Tooth Terror .
“I expected this , but not so soon” Epitaph on tombstone .
Diet , drug use , chewing , kissing partners , speaking , GPS can be monitored through a tooth micro-implant .
1.I thought teenagers would still have a few years grace , but the prototypes have already been built . See Appendix A
2.It is a few short steps to add chemical analysis of foods or drugs ingested .
3.Then DNA analysis of saliva . Any kisser’s DNA , heritage , compatibility , history or identitity can be tested right in the tooth-bluetooth-database network .
4.Good bye privacy .
5.Where will it be used ?
5.1 On Teenagers by anxious parents .
Teenagers’ rights are held by their parents .
Imagine the following scenario :
Judy is kissing Roger . Her toothphone rings and conducts straight into the hearing system .
“Stop kissing Roger immediately . His family has no money , his father has been treated for STD’s , his DNA is not compatible , he smokes and he eats a lot of garlic.”
And it is not even Judy’s mother , but her mother’s virtual agent .
5.2 Enforcement of Court Orders
Like the primitive ankle-bracelet , only more so .
Multiple linked implants , including some with enforcement capability (eg paralyzing or pain-inducing toxins) .
Why bother with prisons , when each person can be warder to themselves ?
5.3 The elderly
“Reason has long since fled
To sunny climes
Living consumes it all.”
The Bluetooth Blues .
Given up? You're lying through your teeth
July 27, 2013
A SENSOR embedded in a tooth could one day tell doctors when people have defied medical advice to give up smoking or eat less.
Built into a tiny circuit board that fits in a tooth cavity, the sensor includes an accelerometer that sends data on mouth motion to a smartphone. Machine learning software is taught to recognise each telltale jaw motion pattern – then works out how much of the time someone is chewing, drinking, speaking, coughing or smoking.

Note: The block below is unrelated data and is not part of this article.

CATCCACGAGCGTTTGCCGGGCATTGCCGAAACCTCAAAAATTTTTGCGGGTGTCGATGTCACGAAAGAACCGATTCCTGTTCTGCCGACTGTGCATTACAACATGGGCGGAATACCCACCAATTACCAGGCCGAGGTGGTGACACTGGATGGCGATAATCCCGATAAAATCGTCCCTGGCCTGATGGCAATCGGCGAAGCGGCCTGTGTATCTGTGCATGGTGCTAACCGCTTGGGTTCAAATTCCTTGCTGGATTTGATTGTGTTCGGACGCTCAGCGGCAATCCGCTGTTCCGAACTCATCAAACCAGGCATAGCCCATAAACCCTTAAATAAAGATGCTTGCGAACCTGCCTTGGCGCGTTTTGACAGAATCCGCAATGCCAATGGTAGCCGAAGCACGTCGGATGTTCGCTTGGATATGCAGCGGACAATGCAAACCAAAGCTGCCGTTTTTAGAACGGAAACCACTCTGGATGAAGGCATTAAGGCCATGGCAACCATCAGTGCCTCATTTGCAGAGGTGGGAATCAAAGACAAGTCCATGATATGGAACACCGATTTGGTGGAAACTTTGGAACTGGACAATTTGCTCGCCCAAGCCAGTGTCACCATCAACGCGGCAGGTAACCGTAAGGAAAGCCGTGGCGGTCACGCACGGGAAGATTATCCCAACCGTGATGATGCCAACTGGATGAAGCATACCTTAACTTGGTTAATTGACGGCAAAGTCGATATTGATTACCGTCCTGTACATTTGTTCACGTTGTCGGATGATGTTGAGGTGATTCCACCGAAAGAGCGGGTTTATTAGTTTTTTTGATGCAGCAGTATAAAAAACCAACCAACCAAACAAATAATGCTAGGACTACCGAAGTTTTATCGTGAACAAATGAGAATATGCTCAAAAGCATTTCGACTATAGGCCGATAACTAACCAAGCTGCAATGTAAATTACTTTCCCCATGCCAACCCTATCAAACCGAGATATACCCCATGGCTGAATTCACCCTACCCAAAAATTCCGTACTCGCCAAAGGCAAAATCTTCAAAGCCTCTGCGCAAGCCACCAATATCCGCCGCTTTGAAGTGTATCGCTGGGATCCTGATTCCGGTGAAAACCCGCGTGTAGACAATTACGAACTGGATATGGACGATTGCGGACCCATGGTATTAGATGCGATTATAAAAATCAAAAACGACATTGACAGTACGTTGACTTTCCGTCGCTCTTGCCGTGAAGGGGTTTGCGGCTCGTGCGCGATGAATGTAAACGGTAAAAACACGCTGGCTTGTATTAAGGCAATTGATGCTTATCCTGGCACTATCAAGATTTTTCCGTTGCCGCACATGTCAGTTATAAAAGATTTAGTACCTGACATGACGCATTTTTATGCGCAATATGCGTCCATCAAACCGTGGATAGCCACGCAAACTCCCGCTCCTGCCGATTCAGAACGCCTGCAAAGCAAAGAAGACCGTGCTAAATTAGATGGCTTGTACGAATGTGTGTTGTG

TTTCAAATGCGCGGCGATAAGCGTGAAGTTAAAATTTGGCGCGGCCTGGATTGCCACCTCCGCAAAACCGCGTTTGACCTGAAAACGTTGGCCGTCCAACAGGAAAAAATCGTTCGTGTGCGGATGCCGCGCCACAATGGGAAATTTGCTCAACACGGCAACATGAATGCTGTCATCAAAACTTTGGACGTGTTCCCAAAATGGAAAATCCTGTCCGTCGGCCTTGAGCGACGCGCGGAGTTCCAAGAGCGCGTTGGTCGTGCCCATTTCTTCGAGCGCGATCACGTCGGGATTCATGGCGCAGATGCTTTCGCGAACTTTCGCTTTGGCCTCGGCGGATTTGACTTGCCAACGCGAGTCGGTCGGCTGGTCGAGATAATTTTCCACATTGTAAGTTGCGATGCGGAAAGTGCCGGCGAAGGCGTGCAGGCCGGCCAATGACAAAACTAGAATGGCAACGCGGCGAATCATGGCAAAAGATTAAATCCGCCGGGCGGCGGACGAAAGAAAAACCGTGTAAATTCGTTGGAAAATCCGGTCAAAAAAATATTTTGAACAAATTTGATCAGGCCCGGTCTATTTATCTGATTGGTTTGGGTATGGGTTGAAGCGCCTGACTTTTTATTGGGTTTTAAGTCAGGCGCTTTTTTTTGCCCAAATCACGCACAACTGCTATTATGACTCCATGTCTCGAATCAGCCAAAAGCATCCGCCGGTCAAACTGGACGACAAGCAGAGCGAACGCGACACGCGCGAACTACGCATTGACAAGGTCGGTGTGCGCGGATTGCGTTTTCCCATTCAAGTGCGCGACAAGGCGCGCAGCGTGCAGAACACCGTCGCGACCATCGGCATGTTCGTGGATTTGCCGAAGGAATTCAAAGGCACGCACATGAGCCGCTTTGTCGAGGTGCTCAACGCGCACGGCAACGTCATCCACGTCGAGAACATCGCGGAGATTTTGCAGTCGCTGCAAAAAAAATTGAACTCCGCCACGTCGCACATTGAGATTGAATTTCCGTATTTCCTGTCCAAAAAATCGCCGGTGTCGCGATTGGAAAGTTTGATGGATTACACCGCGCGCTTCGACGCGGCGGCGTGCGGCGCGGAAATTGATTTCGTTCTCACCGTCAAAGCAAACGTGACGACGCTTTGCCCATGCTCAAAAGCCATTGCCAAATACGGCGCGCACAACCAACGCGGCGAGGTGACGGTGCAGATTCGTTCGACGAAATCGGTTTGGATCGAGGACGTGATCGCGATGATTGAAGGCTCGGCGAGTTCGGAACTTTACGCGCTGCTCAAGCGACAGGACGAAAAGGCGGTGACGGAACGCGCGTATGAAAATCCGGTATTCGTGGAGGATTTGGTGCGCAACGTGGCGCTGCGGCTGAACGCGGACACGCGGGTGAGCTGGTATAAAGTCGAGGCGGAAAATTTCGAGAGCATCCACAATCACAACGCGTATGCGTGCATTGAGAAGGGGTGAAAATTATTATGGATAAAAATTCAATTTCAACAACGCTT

The inventors – Hao-hua Chu and colleagues at National Taiwan University in Taipei – want to use the mouth as a window on a variety of health issues. The device can be fitted into dentures or a dental brace, and the team plan to miniaturise the device to fit in a cavity or crown. The researchers say the sensor shows great promise: in tests on eight people with a prototype implant in dentures, the system recognised oral activities correctly 94 per cent of the time.
The prototype was attached to a power source by an external wire, so the team still needs a way to include a microbattery. Once they manage this, the researchers want to add a Bluetooth radio. The work will be presented at the International Symposium on Wearable Computers in Zurich, Switzerland, in September.
Sensor knows when you're lying through your teeth
Given up smoking have you? A tooth implant can now tell from your mouth's movements whether you've been following medical advice on diet and smoking